Pin It

Saïah's Terminus stops traditional theater in its tracks 

Why local performance groups are ditching the theater for parks, cars, and warehouses

OUT OF BOUNDS: Saïah’s Terminus is the latest in a growing number of local productions to take the house out of playhouse.

Dustin Chambers

OUT OF BOUNDS: Saïah’s Terminus is the latest in a growing number of local productions to take the house out of playhouse.

In the spring of 2013, an untimely thunderstorm made Saïah Arts International's Moby-Dick spectacular beyond its creators' design.

The company's theatrical version of the Herman Melville novel was already an unforgettable event. Moby-Dick took place in the Lifecycle Building Center, a 100-year-old, 60,000-square-foot warehouse in Southwest Atlanta. Saïah's production used selective props, the cavernous space, and the roving audience's imagination to evoke a 19th-century whaling town as well as the high seas, with an old loading dock doubling as a Nantucket wharf and a rolling metal staircase as a tempest-tossed longboat.

Marium Khalid, Saïah co-founder and Moby-Dick's director, recalls signs of inclement weather ahead of one evening's performance. "There was a storm warning, but for after the show," she says. Saïah proceeded with the performance, expecting to finish before the rain rolled in.

But the storm arrived ahead of schedule. "Right when the audience got to the ship, that's when it opened up. There was lightning, pouring rain — a mist was even forming inside the warehouse," recalls Phillip Justman, 26, Saïah's other founder and co-owner.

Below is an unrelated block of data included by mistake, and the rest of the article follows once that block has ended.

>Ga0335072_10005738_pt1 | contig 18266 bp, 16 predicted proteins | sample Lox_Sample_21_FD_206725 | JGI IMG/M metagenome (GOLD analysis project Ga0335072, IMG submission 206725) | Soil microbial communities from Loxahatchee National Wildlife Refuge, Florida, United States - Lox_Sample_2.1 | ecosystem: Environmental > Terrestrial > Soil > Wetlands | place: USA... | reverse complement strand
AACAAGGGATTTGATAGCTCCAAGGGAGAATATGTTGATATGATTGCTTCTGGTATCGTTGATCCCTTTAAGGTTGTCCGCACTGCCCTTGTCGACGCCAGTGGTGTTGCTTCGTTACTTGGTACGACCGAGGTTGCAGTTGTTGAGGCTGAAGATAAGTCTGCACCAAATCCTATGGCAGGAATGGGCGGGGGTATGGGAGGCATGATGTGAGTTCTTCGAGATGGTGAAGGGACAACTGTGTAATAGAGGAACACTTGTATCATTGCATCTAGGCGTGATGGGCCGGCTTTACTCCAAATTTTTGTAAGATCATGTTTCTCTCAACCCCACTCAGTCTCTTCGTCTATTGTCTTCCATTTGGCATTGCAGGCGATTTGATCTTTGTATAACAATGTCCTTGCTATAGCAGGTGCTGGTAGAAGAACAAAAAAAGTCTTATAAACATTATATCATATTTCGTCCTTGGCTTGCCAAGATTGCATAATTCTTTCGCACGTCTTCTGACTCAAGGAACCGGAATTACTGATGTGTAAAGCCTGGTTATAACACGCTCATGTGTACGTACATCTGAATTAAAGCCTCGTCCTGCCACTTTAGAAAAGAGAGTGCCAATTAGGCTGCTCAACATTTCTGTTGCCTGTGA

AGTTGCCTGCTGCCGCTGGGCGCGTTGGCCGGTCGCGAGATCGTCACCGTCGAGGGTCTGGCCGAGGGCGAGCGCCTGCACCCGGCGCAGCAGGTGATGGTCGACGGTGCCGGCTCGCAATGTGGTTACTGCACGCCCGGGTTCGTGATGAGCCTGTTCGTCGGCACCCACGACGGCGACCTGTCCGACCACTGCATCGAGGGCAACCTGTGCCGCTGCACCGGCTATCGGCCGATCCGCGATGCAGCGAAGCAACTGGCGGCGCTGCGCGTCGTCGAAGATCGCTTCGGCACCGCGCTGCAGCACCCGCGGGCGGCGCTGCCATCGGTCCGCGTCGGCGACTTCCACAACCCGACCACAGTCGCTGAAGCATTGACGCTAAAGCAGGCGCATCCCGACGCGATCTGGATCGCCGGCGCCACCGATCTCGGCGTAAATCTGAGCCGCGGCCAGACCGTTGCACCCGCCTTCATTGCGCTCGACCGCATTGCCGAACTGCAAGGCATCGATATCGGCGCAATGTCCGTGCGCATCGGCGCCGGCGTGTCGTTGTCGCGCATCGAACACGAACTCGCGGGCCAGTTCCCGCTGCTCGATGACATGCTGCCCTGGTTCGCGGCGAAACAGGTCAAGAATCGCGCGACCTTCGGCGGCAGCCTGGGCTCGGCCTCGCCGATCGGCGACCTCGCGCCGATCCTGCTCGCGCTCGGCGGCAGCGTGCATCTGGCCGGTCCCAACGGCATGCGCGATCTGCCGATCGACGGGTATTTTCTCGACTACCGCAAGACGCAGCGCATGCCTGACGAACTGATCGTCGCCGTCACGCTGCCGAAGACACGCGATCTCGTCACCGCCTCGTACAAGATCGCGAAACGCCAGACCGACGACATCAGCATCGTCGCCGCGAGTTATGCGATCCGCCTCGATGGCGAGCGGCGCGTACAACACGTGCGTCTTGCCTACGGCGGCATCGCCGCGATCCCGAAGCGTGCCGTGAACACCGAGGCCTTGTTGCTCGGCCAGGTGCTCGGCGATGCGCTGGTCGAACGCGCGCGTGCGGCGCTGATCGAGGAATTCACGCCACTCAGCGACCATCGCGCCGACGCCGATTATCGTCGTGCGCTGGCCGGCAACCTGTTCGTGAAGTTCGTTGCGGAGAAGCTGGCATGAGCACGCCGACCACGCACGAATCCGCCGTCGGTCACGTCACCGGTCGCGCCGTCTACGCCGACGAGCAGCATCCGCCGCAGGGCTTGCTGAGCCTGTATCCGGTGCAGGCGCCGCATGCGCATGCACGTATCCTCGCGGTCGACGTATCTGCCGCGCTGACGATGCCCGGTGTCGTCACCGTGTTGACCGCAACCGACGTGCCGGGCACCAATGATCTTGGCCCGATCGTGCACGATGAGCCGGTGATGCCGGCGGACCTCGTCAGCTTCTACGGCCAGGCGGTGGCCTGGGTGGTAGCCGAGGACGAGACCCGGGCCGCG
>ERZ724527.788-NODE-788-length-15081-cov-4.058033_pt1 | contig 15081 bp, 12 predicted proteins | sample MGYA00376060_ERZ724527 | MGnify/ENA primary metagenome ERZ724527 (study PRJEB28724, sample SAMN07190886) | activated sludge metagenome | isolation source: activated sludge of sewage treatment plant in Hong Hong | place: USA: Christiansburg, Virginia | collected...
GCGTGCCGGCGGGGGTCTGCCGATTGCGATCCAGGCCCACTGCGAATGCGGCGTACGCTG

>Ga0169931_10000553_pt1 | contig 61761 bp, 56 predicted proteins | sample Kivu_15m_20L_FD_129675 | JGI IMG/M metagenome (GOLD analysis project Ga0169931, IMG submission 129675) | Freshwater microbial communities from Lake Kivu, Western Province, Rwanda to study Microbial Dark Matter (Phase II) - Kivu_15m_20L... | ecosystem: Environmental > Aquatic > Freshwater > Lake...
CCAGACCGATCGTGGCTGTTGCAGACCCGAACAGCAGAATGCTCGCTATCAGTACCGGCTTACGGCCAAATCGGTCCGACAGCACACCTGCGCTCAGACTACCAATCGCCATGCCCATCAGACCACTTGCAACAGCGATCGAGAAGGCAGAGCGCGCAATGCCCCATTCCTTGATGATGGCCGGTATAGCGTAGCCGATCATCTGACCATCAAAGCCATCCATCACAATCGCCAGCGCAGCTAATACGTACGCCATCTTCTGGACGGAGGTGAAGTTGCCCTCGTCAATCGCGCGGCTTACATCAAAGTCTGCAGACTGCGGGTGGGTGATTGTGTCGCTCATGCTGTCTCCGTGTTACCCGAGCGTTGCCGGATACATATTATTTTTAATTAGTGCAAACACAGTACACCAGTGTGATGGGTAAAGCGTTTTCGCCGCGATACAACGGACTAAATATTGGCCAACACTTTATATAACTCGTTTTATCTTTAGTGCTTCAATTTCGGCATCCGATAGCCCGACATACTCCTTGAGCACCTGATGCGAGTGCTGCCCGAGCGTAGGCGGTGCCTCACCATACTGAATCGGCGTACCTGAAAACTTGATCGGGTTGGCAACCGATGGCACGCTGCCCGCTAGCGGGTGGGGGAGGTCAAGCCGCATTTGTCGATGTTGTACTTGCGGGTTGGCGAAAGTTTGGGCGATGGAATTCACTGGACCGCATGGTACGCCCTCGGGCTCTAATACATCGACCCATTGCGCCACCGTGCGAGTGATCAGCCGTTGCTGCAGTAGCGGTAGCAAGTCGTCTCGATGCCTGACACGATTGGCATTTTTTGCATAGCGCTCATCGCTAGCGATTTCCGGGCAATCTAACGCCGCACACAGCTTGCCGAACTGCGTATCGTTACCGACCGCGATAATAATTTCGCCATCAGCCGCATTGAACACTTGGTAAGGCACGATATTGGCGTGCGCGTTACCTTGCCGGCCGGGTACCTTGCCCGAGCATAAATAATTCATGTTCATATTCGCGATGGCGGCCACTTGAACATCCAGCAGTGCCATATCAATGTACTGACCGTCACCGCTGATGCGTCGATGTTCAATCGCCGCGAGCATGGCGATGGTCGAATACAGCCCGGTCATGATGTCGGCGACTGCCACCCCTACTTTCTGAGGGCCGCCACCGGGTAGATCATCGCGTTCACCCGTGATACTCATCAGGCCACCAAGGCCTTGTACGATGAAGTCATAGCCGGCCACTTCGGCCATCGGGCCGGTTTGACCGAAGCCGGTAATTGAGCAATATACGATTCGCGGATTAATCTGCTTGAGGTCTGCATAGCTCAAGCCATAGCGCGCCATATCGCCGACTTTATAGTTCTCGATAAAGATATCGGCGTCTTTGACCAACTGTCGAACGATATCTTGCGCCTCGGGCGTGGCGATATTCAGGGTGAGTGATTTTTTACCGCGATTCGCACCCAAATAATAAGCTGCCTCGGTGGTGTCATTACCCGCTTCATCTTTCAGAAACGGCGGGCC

"All the patches we'd put in ceiling began leaking," Khalid, 27, says.

And that was when Justman made his entrance as Captain Ahab, nearly bellowing the obsessed seaman's quasi-Biblical invective to the spectators. "Rain was pouring right on me, my coat was blowing around me, we saw the biggest flashes of lighting. At one point all the lights went out, but I kept talking — and the lights came back on again. It was the biggest, most mesmerizing moment," Justman says.

"And the audience thought we planned it that way!" Khalid says.

Only brief moments of Moby-Dick took place outdoors, yet the show still found itself at the mercy of the elements, just like many of Saïah's immersive productions. Founded in 2011, Saïah specializes in theater performed in offbeat settings that engages the senses in atypical ways. The company's latest show, the Civil War-era Terminus, had two performances called due to rain over Easter weekend. Such projects require an Ahab level of determination, but Khalid and Justman, who are married as well as artistic partners, project the kind of calm you find at the eye of a storm.

Justman and Khalid met as drama majors at Kennesaw State University. He's a native Southerner born and raised in Conyers, while she's from Pakistan and grew up in a succession of countries, including Bangladesh and England, due to her father's work travels. Named after an Urdu word for shade, Saïah's first production, City of Lions and Gods, dramatized Khalid's great-grandmother's experiences during Pakistan's struggle for independence and won acclaim locally and at the Prague Fringe Festival.